President Donald Trump's South Florida properties applied to hire foreign workers, even after the president criticized other companies for hiring foreign workers.
According to BuzzFeed, in July 2016, Trump was looking to hire 78 workers at his Mar-a-Lago Club in Palm Beach, Florida, and the Trump National Golf Club in Jupiter, Florida, by using H-2B visas, a type of visa that allows American companies to hire temporary nonagricultural foreign workers.
H-2B visas are a way for American companies to hire workers they claim can't be found in the U.S. The jobs Trump's company is looking to fill includes basic hotel jobs, which pay $10.17 an hour for housekeepers, $11.13 an hour for servers and $12.74 for cooks.
Although Trump is not currently in charge of the day-to-day operations of his hotels, hiring foreign workers for basic hotel jobs is not a new tactic for the president's companies.
During the 2016 presidential campaign, when Trump often railed against American companies for outsourcing jobs to other countries, Trump was asked about his practice of hiring foreign workers for jobs that could potentially go to Americans.
"You can’t get help," Trump told MSNBC in September 2015, according to BuzzFeed. "Getting help in Palm Beach during the season is almost impossible."
"I can only tell you we have hundreds of people in our database that would qualify for a lot of those hospitality jobs," Tom Veenstra, a senior director at Palm Beach’s career services center, told BuzzFeed in 2015 when questions about Trump's hiring practices were first raised.
But since his election, the Trump administration is limiting tech companies' ability to use H-1B visas to hire foreign workers for basic computer programming jobs.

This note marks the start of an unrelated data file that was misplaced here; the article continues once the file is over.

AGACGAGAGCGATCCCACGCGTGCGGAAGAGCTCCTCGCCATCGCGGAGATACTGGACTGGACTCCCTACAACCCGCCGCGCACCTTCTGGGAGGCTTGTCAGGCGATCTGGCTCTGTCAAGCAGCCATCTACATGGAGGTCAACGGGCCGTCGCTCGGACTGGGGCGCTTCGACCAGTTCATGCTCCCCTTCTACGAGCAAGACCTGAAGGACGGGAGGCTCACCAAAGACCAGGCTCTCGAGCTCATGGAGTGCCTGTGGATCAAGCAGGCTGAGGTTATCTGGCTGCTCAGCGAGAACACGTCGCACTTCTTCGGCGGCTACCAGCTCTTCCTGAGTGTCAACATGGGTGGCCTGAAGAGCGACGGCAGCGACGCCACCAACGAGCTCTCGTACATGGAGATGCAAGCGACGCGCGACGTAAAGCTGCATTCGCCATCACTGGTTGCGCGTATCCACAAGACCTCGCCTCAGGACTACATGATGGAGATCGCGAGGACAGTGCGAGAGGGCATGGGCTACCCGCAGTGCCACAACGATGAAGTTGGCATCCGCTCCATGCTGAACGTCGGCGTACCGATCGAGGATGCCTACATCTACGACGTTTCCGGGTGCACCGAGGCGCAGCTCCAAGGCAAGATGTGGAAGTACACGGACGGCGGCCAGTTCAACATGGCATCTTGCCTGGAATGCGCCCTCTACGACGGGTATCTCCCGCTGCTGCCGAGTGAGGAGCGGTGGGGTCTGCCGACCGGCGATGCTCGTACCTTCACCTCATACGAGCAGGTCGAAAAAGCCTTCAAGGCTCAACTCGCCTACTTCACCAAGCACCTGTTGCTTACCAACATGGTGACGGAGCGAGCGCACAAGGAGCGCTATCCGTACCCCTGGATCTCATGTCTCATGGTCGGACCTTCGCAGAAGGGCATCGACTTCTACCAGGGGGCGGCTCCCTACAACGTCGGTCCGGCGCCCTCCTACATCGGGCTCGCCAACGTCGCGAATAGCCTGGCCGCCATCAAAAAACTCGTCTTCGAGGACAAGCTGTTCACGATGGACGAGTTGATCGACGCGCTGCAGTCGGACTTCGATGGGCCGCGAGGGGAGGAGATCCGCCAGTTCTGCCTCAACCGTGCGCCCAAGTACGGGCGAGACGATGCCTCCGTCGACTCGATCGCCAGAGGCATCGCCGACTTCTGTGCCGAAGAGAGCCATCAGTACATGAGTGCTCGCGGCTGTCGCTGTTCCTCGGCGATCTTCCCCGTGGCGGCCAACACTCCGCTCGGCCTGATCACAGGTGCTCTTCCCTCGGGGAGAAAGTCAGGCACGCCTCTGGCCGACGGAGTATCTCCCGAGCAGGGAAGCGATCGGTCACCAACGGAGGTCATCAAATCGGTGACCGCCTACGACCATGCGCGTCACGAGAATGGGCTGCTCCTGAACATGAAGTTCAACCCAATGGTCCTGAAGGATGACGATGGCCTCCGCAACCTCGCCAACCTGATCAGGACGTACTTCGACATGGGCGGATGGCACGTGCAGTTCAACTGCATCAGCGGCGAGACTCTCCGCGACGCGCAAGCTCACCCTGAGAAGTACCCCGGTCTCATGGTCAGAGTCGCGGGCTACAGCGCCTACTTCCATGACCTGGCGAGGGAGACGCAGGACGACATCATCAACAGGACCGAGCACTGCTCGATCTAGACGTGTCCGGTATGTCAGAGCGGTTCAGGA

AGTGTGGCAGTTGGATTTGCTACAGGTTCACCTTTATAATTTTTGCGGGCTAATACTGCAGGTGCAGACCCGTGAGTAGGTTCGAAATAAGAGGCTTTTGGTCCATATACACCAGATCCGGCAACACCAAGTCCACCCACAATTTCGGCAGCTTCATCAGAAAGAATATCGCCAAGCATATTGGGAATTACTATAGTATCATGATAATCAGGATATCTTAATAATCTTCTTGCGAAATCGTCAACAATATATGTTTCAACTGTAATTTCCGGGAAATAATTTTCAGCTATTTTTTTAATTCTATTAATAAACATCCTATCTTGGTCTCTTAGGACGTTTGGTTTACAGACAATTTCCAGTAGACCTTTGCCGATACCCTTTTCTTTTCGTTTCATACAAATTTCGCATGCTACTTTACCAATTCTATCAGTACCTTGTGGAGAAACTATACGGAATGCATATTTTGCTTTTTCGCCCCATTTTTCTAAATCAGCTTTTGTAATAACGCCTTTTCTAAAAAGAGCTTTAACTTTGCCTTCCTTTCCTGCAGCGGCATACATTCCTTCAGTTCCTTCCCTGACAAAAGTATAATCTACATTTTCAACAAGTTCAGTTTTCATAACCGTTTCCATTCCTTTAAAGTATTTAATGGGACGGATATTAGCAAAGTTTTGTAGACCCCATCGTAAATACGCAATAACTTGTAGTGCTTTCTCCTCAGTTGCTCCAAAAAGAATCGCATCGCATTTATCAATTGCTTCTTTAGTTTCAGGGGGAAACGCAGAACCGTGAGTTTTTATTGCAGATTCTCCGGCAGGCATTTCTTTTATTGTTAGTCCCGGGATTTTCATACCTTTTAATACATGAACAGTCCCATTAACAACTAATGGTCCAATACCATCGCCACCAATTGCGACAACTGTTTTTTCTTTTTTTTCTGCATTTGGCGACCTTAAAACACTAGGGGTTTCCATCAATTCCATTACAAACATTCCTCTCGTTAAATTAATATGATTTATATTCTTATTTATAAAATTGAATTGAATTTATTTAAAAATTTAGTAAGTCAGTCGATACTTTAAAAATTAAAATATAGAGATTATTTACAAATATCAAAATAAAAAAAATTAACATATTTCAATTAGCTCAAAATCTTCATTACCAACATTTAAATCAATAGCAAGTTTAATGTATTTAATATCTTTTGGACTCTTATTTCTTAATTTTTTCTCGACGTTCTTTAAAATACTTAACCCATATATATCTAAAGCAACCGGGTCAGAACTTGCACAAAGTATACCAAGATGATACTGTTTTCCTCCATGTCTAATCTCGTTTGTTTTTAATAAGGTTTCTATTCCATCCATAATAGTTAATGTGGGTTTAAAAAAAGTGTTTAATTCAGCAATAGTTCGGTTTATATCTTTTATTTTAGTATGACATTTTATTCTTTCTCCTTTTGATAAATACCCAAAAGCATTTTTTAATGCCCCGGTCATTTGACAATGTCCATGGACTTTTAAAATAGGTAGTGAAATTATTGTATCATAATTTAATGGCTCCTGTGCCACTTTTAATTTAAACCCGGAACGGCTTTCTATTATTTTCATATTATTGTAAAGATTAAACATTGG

A memo from the United States Citizenship and Immigration Services issued March 31 gives information on new rules for the visas:
While the fact that some computer programming positions may only require an associate’s degree does not necessarily disqualify all positions in the computer programming occupation (viewed generally) from qualifying as positions in a specialty occupation, an entry-level computer programmer position would not generally qualify as a position in a specialty occupation because the plain language of the statutory and regulatory definition of "specialty occupation" requires in part that the proffered position have a minimum entry requirement of a U.S. bachelor’s or higher degree in the specific specialty, or its equivalent.
"The upshot is that a computer programming position is not automatically a specialty occupation," said Ron Hira, an associate professor at Washington D.C.’s Howard University, who studies offshore workers and high-skill immigration, according to QZ. "The burden will be on the employer to demonstrate that the computer programming position it is trying to fill with an H-1B worker meets the ‘specialty occupation’ requirement."
"The job itself must be a specialty occupation," he added.